City, News

CharlieCards may grow more affordable for Boston workers

By Alyssa Figueroa and Elyse Genrich

In the interest of helping Boston workers pay less on their monthly Massachusetts Bay Transportation Authority passes, the Boston City Council is considering a plan that would require employers to allow their employees to buy their passes with pre-tax dollars.

The proposal would allow workers to purchase CharlieCards with money from their gross payroll before income taxes are paid. Details on the rule’s enforcement are still under deliberation.

The Boston City Council has proposed letting Boston city workers buy CharlieCards with their pre-taxable income. SOPHIE PARK/ DFP FILE

District 1 Councilor Lydia Edwards and Councilor At-Large Michelle Wu requested a hearing Wednesday on the ordinance to promote more use of public transport in the city.

At Wednesday’s council meeting, Edwards said although details on the rule’s enforcement are still under deliberation, the proposal “is something that’s low-hanging fruit, that costs us nothing.”

“But, it can benefit people on their taxes and encourage more people to take public transportation,” Edwards said.

The initiative could possibly deliver results on encouraging more people to take public transit, according to Jarred Johnson, the chief operating officer and development director of Boston-based transportation advocacy group TransitMatters.

“The only thing that companies can do that encourages transit usership is not building parking or building a lot less of it,” Johnson said. “Either paying for transit or at least making it easier and allowing employees to save at least a little bit of money in the form of a tax.”

Johnson said he did not anticipate much pushback from employers in response to the mandate because he believes it will not be a significant cost for them.

“This is one [policy] where there really isn’t too much of a downside,” Johnson said. “I work for an organization that provides that benefit, so I’m somebody who already benefits from it.”

Mela Bush Miles, director of Transit-Oriented Development and the T Rider’s Union at Alternatives for Community and Environment, said she supports initiatives like this because they help tackle carbon emissions as well. 

“I feel that whatever the government and the people can do to move toward a more livable planet, reduce greenhouse gas emissions and [alleviate] congestion is of prime importance at this time on a planet that we live on that we only have one of,” Miles said.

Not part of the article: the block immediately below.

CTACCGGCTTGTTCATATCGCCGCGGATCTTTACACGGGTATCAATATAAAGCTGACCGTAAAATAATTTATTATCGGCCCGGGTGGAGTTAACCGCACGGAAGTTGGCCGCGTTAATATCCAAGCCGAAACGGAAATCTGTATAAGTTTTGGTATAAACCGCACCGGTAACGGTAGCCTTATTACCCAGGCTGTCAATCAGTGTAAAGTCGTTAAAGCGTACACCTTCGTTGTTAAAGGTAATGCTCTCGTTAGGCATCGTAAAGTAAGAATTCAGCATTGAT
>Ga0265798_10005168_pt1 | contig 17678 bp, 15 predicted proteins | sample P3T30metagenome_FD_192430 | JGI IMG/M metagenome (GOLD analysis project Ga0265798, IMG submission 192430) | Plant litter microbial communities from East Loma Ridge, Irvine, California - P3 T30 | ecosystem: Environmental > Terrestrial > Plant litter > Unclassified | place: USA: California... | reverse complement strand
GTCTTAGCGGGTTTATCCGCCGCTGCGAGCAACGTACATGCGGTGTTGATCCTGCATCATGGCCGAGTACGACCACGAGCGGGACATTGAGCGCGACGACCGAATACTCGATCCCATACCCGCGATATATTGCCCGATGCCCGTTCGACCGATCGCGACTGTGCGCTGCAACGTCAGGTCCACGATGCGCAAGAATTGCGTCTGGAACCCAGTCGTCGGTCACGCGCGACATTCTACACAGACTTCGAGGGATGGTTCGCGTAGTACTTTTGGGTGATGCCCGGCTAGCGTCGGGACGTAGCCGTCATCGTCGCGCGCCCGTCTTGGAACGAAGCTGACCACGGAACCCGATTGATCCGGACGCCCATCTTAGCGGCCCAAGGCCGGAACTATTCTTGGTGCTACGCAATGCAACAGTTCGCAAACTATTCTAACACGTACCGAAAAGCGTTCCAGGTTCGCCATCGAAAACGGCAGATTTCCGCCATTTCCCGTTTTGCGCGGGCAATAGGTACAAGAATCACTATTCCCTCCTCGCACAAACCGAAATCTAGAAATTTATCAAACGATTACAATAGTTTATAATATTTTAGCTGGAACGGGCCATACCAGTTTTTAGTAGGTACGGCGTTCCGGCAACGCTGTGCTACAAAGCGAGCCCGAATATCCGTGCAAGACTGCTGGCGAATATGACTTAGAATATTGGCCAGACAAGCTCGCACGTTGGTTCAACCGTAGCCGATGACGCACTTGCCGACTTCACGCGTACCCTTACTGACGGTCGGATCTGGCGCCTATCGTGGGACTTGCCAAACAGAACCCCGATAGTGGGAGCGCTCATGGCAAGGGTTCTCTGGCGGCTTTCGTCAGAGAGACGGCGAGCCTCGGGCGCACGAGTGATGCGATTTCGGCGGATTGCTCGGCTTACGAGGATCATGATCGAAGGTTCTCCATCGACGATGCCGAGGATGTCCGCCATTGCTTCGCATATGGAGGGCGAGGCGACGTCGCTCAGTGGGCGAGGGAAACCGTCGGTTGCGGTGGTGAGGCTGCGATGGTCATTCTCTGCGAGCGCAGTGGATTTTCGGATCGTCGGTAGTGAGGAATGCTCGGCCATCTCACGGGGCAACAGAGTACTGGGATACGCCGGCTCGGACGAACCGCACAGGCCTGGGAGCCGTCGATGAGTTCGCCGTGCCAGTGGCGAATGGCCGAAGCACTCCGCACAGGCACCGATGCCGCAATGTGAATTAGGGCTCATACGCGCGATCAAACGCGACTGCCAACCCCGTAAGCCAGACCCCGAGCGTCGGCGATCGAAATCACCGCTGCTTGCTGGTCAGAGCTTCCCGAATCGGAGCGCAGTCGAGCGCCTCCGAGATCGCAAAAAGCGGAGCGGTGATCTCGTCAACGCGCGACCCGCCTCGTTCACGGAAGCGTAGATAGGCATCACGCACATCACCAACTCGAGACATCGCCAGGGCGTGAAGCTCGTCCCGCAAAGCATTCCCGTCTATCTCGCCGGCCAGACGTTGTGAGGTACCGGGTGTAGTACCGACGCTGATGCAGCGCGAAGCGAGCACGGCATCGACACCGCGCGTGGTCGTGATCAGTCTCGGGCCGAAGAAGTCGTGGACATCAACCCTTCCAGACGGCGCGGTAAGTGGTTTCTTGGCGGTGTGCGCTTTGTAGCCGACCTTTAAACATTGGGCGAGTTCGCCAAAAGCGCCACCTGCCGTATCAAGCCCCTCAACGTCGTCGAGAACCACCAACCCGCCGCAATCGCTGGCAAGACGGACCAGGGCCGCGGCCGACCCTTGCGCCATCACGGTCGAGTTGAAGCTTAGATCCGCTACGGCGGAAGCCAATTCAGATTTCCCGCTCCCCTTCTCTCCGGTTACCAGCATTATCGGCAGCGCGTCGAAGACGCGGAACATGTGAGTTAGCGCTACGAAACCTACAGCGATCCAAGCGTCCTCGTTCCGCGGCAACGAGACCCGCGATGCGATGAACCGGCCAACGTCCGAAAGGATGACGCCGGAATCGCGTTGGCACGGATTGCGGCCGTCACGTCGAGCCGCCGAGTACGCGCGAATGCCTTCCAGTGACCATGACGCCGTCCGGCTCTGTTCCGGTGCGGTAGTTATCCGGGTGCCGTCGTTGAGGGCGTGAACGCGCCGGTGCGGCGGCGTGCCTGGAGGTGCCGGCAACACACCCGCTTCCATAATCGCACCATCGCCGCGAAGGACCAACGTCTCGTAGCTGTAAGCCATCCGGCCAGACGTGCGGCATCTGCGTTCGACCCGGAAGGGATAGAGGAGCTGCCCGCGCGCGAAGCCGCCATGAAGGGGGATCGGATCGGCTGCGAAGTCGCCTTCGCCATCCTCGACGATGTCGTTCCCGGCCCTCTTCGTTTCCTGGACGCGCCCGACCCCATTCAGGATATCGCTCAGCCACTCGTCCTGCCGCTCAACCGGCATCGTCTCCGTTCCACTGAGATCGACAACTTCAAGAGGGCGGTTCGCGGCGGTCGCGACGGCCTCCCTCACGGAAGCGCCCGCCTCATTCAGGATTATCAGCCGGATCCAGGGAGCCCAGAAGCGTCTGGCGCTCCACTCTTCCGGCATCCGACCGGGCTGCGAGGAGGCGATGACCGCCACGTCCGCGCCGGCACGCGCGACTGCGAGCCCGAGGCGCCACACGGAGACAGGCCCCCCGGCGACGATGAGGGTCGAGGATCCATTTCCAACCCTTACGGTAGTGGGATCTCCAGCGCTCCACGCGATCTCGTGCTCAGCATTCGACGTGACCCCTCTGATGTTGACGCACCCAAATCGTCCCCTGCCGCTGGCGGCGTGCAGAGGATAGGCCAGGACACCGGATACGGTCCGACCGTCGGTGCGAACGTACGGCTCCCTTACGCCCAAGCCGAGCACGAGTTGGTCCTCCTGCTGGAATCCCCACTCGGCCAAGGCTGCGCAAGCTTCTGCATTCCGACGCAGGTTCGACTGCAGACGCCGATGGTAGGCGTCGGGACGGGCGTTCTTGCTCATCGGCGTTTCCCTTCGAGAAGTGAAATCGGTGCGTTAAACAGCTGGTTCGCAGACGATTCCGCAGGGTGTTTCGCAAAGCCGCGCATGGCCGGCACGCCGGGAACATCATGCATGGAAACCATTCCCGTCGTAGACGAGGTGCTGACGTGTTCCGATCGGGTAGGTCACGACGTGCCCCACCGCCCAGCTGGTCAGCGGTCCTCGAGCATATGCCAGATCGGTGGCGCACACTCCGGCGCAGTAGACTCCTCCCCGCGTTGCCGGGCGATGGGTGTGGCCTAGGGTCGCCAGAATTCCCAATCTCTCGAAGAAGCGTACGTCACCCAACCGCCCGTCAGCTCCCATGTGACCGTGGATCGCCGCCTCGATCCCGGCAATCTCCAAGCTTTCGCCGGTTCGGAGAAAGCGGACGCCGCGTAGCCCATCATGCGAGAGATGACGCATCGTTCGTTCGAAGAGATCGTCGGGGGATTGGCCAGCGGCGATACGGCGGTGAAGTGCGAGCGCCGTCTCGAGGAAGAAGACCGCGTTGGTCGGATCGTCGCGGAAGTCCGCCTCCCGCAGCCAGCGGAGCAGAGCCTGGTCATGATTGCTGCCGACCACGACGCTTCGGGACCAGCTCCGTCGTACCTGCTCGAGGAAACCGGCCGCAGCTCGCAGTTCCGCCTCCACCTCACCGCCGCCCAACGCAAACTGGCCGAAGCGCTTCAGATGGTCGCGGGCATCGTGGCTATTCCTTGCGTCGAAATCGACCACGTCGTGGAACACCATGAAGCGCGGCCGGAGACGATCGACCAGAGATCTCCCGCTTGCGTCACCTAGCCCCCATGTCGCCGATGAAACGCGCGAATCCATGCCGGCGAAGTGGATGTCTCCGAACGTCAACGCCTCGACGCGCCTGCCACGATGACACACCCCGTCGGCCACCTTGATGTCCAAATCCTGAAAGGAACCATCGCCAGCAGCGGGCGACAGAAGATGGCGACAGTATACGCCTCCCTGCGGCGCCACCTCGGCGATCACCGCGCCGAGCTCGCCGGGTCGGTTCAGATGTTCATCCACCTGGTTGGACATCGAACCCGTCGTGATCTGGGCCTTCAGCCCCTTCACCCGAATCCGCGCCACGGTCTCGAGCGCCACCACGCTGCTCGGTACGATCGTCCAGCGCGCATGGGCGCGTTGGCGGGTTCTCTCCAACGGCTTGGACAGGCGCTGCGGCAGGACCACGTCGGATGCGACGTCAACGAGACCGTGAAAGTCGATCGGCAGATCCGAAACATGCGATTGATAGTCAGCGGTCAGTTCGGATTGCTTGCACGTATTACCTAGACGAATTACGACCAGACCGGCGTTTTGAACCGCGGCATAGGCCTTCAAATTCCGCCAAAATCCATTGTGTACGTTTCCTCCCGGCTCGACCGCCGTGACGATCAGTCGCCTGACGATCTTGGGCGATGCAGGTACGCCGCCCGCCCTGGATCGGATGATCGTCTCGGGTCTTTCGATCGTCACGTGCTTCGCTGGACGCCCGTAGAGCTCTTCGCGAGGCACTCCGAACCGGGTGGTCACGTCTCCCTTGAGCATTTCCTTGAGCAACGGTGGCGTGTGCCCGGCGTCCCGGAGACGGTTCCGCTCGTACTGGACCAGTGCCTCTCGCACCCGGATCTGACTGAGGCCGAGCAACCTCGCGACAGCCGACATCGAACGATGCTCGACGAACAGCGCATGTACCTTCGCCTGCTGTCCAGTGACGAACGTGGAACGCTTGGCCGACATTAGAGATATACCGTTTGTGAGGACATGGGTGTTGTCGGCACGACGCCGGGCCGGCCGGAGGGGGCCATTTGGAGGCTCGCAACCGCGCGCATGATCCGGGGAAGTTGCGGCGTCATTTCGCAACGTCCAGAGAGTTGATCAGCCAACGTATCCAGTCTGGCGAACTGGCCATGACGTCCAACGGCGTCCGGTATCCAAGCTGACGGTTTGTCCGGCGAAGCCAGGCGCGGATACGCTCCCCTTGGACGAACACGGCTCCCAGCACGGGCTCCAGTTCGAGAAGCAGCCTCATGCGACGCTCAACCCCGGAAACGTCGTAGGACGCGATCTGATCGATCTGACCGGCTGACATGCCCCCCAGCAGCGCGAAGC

More action should be taken to ensure that public transportation is accessible to everyone, Miles said, especially those who are low-income commuters.

“Everyone should be able to get on and right now, the T is able to do a fare increase every two years, so the higher it goes, the less affordable it becomes and many people just don’t get raises like that,” Miles said.

The MBTA is permitted to increase its fare prices by up to seven percent every two years, as a result of transportation funding legislation passed in 2017. Public transportation in Boston saw its last increase in July, when prices saw a six percent fare hike.

Several Boston residents said that T fares can become costly, and that any way to reduce them helps.

Olivia Mitchell, 25, of Brighton, said she uses the MBTA’s $90 monthly pass and takes the T almost on a daily basis.

“I wish it was cheaper but it could be worse, because I do use it more than the standard amount of rides it would be,” Mitchell said. “I use it twice a day five times a week, but I use it on the weekends too so I get more than it’s worth out of it.”

John Reilly, 48, of Fort Point, said he finds the T fairly affordable compared to subway and rail systems in other cities.

“[I take the T] when I’m just going across the city, going to MGH, things like that,” Reilly said. “It’s just not worth driving. It takes forever to drive.”

Many students take the T, like Aya Kamel, 29, of Back Bay, did before she started to use it every day for work. This could potentially add up, she said, but eventually works itself out.

“I feel it’s somehow expensive, but I think it’s okay because sometimes I can’t believe how often I use the T,” Kamel said. “And then I feel like, okay, maybe I saved some money according to how much the ticket is individually.”

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